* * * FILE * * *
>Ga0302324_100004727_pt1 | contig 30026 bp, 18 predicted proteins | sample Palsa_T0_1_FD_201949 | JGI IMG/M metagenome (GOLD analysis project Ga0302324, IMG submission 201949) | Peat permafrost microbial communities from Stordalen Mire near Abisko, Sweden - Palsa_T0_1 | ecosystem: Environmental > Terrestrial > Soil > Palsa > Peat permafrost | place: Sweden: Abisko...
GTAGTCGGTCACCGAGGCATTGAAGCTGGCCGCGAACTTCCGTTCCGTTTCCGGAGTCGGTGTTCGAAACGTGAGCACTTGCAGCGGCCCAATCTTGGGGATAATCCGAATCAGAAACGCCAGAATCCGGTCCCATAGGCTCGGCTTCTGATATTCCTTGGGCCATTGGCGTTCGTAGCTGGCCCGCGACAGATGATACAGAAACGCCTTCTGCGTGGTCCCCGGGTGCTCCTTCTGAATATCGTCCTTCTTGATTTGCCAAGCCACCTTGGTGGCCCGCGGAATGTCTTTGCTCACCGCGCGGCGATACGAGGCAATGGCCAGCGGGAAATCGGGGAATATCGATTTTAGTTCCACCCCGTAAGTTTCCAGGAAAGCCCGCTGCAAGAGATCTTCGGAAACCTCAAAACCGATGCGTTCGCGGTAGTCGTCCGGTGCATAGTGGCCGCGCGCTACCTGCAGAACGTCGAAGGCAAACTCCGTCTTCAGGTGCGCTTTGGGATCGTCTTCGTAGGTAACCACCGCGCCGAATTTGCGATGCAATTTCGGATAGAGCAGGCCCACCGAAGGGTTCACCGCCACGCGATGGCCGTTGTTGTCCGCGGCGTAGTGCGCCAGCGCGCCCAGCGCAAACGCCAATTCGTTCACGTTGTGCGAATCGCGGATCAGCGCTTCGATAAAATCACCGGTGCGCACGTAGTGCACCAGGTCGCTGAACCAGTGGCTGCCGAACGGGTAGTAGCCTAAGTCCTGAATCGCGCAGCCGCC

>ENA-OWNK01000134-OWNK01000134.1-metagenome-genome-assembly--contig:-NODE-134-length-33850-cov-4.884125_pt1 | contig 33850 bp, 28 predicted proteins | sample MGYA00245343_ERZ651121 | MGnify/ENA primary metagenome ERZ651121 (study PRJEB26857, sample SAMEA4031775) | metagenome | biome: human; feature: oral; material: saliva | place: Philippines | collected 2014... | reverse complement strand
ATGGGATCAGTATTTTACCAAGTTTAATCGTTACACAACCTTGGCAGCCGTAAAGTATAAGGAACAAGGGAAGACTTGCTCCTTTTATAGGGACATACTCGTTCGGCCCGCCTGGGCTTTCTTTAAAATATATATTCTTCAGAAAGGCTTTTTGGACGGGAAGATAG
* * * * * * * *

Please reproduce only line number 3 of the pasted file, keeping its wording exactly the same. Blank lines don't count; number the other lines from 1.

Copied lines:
>ENA-OWNK01000134-OWNK01000134.1-metagenome-genome-assembly--contig:-NODE-134-length-33850-cov-4.884125_pt1 | contig 33850 bp, 28 predicted proteins | sample MGYA00245343_ERZ651121 | MGnify/ENA primary metagenome ERZ651121 (study PRJEB26857, sample SAMEA4031775) | metagenome | biome: human; feature: oral; material: saliva | place: Philippines | collected 2014... | reverse complement strand